What We’re Watching: Tanzania’s COVID U-turn, US-Russia nuclear trust, Chinese nuke silos

What We’re Watching: Tanzania’s COVID U-turn, US-Russia nuclear trust, Chinese nuke silos

Tanzania's President Samia Suluhu Hassan receives her Johnson & Johnson vaccine against COVID at State House in Dar es Salaam.

REUTERS/Emmanuel Herman

Tanzania reverses course on COVID: Just four months ago, the Tanzanian government was completely denying the existence of the pandemic. Then-President John Magufuli insisted Tanzania was COVID-free thanks to peoples' prayers, and refused to try to get vaccines. But Magufuli died suddenly in March — perhaps of COVID. His successor, current President Samia Suluhu, has acknowledged the presence of the virus in Tanzania, and although she was initially lukewarm on mask-wearing and vaccines, Suluhu has recently changed her tune, first joining the global COVAX facility and now getting vaccinated herself to kick off the country's inoculation drive. Well done Tanzania, because if there's one thing we've all learned over the past 18 months, it's that nowhere — not even North Korea, whatever Pyongyang says — is safe from the coronavirus.


US-Russia talk nukes: US and Russian officials met in Vienna on Wednesday to chart a fresh path forward on arms control. In January, they agreed to extend their last remaining bilateral arms control deal, the New START treaty. But other key agreements have fallen apart in recent years, including one that governed intermediate-range nukes and another that permitted each side to conduct unarmed surveillance flights over the other's territory. The talks in Vienna were constructive, and Americans and Russians plan to meet again in September. Given that these two countries alone own more than 90 percent of the world's nuclear warheads, that's good — but one big outstanding question is if and how to work China's rapidly growing arsenal into a 21st-century arms control framework.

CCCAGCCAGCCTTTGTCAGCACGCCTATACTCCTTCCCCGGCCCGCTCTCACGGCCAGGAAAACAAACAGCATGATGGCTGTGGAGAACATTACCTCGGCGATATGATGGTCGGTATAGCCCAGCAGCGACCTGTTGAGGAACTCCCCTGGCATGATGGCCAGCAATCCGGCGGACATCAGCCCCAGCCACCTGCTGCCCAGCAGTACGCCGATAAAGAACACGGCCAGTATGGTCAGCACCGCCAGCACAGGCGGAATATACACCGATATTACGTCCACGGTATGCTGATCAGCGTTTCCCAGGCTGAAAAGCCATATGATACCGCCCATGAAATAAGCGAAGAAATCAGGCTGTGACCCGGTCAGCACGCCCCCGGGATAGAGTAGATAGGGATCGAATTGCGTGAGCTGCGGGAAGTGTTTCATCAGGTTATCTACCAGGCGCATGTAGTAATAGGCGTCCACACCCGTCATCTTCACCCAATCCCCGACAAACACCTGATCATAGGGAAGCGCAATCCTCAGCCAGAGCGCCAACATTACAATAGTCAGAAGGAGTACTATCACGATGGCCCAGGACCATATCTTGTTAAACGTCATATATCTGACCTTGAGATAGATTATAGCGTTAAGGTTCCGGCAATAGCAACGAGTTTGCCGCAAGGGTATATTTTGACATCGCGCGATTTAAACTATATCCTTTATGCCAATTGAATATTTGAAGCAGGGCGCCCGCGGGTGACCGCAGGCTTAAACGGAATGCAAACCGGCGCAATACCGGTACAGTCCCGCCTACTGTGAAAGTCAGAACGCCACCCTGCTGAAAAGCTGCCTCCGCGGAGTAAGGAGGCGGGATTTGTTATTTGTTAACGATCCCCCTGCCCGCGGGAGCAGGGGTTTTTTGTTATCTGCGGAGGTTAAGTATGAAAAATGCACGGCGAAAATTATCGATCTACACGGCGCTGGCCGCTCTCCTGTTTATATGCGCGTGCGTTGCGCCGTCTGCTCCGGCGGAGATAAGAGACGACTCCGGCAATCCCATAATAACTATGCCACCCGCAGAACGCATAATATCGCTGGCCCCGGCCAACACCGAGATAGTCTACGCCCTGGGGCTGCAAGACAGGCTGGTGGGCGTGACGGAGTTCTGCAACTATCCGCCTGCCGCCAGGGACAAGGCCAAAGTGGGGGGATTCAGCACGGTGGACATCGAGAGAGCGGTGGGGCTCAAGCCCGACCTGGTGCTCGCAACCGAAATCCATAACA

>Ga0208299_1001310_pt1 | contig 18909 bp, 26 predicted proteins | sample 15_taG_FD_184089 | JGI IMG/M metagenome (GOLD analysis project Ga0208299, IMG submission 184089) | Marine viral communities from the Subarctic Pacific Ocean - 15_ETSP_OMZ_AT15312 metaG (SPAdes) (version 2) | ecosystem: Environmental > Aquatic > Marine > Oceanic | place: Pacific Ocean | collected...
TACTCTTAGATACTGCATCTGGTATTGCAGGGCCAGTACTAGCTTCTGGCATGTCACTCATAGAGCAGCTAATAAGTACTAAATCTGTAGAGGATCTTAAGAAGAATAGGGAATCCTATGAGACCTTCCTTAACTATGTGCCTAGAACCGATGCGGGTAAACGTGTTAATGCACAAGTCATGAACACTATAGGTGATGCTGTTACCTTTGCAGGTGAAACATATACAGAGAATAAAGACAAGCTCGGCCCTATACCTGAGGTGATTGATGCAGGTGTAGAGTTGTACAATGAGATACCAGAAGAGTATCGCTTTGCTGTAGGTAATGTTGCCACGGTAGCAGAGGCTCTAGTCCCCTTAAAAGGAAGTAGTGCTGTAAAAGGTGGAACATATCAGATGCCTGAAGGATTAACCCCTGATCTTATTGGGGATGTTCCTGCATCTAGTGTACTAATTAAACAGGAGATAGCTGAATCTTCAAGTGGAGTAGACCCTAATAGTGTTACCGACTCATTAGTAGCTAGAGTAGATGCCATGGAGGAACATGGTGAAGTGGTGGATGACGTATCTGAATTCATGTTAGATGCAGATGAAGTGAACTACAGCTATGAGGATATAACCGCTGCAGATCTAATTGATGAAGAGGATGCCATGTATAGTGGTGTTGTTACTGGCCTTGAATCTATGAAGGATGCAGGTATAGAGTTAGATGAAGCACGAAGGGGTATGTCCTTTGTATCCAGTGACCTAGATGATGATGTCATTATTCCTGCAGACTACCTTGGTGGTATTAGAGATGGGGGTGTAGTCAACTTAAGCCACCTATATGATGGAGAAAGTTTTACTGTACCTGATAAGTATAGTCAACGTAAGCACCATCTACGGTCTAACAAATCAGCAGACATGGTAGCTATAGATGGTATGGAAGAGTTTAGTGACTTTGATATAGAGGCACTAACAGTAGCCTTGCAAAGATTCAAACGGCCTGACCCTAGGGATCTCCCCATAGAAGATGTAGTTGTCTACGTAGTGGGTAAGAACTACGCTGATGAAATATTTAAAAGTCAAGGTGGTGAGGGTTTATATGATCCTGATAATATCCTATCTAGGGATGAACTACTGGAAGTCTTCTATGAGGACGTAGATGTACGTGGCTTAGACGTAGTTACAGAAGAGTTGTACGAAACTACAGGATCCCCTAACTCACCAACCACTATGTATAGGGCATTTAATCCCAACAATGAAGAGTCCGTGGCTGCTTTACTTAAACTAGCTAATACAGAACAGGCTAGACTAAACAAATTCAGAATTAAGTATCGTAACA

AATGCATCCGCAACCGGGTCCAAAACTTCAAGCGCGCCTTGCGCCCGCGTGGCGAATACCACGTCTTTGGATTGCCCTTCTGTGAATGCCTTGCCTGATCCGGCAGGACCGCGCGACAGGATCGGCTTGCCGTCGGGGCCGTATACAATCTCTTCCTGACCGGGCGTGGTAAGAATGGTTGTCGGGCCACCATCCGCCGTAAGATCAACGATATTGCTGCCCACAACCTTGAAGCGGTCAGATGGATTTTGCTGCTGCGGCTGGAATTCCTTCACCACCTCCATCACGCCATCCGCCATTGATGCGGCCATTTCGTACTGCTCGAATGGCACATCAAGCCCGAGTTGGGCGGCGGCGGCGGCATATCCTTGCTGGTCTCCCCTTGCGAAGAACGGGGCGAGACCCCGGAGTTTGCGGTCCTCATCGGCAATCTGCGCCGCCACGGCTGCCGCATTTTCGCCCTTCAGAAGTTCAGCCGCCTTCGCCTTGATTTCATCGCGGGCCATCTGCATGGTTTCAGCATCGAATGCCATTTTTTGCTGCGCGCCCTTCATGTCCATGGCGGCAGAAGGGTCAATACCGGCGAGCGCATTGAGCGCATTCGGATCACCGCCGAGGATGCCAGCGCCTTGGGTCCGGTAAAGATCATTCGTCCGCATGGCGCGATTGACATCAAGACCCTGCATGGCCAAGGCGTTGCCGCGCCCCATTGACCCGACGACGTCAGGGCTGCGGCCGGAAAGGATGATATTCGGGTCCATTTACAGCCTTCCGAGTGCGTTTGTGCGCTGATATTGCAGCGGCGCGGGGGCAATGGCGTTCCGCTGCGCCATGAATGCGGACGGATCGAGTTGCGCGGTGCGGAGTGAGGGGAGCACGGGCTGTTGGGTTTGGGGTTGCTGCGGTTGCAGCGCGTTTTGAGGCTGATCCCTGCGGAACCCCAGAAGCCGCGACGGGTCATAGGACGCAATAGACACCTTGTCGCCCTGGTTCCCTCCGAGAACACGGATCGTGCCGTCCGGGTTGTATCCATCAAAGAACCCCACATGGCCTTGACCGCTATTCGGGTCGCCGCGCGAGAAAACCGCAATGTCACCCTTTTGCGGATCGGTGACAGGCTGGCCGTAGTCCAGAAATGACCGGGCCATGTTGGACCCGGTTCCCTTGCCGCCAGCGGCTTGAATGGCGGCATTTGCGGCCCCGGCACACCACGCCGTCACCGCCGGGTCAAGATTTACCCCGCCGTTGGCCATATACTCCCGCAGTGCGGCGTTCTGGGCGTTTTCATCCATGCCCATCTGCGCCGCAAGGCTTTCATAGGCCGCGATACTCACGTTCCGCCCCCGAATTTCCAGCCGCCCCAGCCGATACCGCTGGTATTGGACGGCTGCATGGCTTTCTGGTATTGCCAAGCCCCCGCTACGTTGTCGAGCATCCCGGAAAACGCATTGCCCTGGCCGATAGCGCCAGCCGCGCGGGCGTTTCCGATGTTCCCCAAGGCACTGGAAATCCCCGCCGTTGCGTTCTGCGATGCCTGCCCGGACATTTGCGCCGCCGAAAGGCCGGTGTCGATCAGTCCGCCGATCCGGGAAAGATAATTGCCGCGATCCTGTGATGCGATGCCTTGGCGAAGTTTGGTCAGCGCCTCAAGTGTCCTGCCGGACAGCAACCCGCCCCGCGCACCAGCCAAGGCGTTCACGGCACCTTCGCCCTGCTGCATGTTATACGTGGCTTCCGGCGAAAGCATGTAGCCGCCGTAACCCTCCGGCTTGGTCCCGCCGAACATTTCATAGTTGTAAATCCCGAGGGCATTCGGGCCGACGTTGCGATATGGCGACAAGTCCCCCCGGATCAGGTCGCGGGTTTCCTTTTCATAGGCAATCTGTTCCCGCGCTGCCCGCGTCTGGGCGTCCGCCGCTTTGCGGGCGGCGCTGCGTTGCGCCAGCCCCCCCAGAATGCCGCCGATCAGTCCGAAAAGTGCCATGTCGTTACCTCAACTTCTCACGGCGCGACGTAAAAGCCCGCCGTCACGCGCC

China's nuclear silos: While the US and Russia build nuclear trust, China is quietly building new storage facilities for its own atomic arsenal. A report by US scientists claims that Beijing is digging an entire field of silos in the Xinjiang region, where China has long conducted atomic tests, and last month US defense officials spotted another network of underground bunkers in neighboring Gansu province. What's more, less than a year ago the Pentagon warned that the Chinese are working to double their stockpile of nuclear weapons. While China only has about 200 nukes — way less than Russia and the US — Beijing's apparent bid to build more of the most lethal weapons on Earth comes right as US-China relations are at their frostiest point in decades.
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